AOL CEO Steve Case continued to insist the Netscape browser was superior to Internet Explorer, but due to the contract it signed with Microsoft before the Netscape takeover, it continued to promote Internet Explorer, rather than its own browser, through the AOL website.
Several years later, AOL decided to cease its browser development as of Netscape Navigator 9. Microsoft had won.
In “Business @ The Speed of Thought”, the follow up to Bill Gates’ bestselling book The Road Ahead, he wrote a chapter titled “Bad News Must Travel Fast,” describing the web browser technology as a threat that could have easily put Microsoft out of business forever. He credits “J. Allard, Steven Sinofsky (my technical assistant then), and a few other people“ for the sharp move to embrace the web.
But above all, he credits Microsoft’s willingness to hear bad news and act on it, citing the attack on Pearl Harbour as a lesson in the need to always be psychologically prepared for bad news.
Throughout the browser war, both companies shared opposite views of each other, but also exactly the same mentality regarding themselves. They both viewed themselves as the underdog trying to buck the odds against aggressive outsiders. Netscape’s Andreessen said:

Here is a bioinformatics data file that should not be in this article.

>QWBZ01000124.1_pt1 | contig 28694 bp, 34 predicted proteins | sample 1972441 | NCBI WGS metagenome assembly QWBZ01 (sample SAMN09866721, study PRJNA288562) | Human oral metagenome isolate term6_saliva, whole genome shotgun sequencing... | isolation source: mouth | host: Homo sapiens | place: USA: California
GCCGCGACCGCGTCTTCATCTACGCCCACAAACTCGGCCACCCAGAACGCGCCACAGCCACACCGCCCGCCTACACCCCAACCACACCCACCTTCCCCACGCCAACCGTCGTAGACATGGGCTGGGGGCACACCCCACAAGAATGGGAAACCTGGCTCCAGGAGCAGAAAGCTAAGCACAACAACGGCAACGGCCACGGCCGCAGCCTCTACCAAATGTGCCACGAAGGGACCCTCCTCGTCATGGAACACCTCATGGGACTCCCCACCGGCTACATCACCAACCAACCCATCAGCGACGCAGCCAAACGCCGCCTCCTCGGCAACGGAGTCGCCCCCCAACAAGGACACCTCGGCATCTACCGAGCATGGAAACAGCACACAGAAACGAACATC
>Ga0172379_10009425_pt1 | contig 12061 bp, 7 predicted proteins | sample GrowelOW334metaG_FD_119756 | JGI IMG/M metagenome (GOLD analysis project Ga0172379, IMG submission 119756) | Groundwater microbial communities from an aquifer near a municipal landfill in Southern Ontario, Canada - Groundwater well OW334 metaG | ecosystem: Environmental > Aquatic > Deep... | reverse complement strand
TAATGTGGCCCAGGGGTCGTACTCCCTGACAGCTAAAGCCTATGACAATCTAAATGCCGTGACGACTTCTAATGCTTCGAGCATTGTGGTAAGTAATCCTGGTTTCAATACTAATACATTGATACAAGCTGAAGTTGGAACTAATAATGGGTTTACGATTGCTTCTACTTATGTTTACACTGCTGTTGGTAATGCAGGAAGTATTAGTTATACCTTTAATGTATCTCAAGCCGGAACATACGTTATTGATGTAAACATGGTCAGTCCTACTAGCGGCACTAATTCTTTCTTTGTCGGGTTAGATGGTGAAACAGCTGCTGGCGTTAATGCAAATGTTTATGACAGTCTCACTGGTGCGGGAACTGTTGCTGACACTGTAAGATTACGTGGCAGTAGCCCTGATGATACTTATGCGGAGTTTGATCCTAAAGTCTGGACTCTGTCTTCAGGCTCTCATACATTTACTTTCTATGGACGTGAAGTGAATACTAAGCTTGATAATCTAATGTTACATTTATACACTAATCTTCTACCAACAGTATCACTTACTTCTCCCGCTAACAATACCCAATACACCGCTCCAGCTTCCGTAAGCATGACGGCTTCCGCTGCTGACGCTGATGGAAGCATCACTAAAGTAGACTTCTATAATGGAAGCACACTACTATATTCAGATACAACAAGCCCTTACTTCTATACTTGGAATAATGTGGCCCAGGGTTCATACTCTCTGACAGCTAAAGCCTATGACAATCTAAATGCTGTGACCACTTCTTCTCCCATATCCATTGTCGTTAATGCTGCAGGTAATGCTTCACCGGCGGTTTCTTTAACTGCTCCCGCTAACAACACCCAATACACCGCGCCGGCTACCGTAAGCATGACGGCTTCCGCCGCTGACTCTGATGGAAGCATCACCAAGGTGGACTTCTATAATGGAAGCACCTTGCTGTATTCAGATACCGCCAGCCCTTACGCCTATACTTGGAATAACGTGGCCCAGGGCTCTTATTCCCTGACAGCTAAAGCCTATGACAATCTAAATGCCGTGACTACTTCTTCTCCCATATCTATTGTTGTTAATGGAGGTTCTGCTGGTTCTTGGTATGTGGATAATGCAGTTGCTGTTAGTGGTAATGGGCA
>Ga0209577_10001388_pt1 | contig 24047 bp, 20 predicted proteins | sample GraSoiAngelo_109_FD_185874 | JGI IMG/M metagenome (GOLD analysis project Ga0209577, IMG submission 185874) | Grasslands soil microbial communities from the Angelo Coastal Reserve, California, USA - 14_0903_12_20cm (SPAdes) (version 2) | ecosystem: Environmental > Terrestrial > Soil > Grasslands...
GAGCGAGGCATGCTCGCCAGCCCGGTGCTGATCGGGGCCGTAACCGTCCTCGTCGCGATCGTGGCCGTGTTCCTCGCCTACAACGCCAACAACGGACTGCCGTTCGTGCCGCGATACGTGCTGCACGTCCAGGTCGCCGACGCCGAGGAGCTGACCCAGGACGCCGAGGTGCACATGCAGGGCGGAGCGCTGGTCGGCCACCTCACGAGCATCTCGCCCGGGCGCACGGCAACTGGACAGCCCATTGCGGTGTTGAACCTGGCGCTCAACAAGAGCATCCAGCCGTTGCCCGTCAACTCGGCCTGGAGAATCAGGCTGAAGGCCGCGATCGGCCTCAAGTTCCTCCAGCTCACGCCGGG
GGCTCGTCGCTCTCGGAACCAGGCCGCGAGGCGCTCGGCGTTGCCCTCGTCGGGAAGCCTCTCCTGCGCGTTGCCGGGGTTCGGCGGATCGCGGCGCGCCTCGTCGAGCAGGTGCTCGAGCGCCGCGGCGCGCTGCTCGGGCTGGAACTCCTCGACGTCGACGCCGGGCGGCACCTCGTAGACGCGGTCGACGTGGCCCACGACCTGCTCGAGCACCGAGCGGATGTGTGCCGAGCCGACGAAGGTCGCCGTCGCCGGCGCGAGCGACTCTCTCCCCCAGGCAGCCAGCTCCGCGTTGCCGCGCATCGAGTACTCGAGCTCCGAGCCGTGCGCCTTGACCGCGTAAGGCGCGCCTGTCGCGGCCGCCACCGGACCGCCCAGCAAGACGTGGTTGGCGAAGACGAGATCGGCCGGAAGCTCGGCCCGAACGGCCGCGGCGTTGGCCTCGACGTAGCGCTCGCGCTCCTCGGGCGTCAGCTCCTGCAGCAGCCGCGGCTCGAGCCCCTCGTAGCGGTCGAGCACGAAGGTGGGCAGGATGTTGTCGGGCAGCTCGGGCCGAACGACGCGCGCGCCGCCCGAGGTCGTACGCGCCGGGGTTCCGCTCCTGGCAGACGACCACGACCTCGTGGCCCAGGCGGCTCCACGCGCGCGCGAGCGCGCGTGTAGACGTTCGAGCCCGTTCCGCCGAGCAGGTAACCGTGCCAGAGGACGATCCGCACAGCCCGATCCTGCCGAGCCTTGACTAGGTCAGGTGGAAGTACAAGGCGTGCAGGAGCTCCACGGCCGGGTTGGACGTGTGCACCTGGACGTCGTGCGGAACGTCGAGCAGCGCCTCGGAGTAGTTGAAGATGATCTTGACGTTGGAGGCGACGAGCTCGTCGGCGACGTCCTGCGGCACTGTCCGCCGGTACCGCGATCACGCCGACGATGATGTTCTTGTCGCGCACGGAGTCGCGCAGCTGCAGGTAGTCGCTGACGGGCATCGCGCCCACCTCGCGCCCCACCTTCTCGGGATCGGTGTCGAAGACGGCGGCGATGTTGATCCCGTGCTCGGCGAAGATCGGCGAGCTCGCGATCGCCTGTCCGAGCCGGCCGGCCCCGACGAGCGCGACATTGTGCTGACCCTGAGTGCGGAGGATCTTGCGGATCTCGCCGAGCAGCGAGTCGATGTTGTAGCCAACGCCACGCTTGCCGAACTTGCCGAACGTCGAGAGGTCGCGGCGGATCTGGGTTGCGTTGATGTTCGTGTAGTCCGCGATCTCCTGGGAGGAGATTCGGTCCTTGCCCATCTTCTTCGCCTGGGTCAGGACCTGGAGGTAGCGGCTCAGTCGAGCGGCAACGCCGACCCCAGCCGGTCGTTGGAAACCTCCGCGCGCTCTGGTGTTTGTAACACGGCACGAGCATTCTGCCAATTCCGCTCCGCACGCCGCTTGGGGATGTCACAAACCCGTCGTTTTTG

“We were a little startup. They were Microsoft, coming to town.”
But Amazon’s founder Jeff Bezos was supportive of Gates, saying “my opinion is he is unfairly vilified by a high percentage of people that I run into in high-tech circles.”
Bill Gates concluded the chapter with the following quote:
“I’ve seen us as an underdog every day for the last twenty years. If we don’t maintain that perspective, some competitor will eat our lunch…One day an eager upstart will put Microsoft out of business. I just hope it’s fifty years from now, not two or five.”
In this article, we’ve looked at a bitter rivalry over the final years of the 20th century.
I hope that this has given you a strong flavor of both sides of this controversial story. If you want to dig deeper, you can read the testimonies in full on the Department of Justice site.
Over these same years, there was another equally important industry battle going on between other key Internet technology companies.
Join us in Part Seven to discover the story of the birth of Yahoo and Google.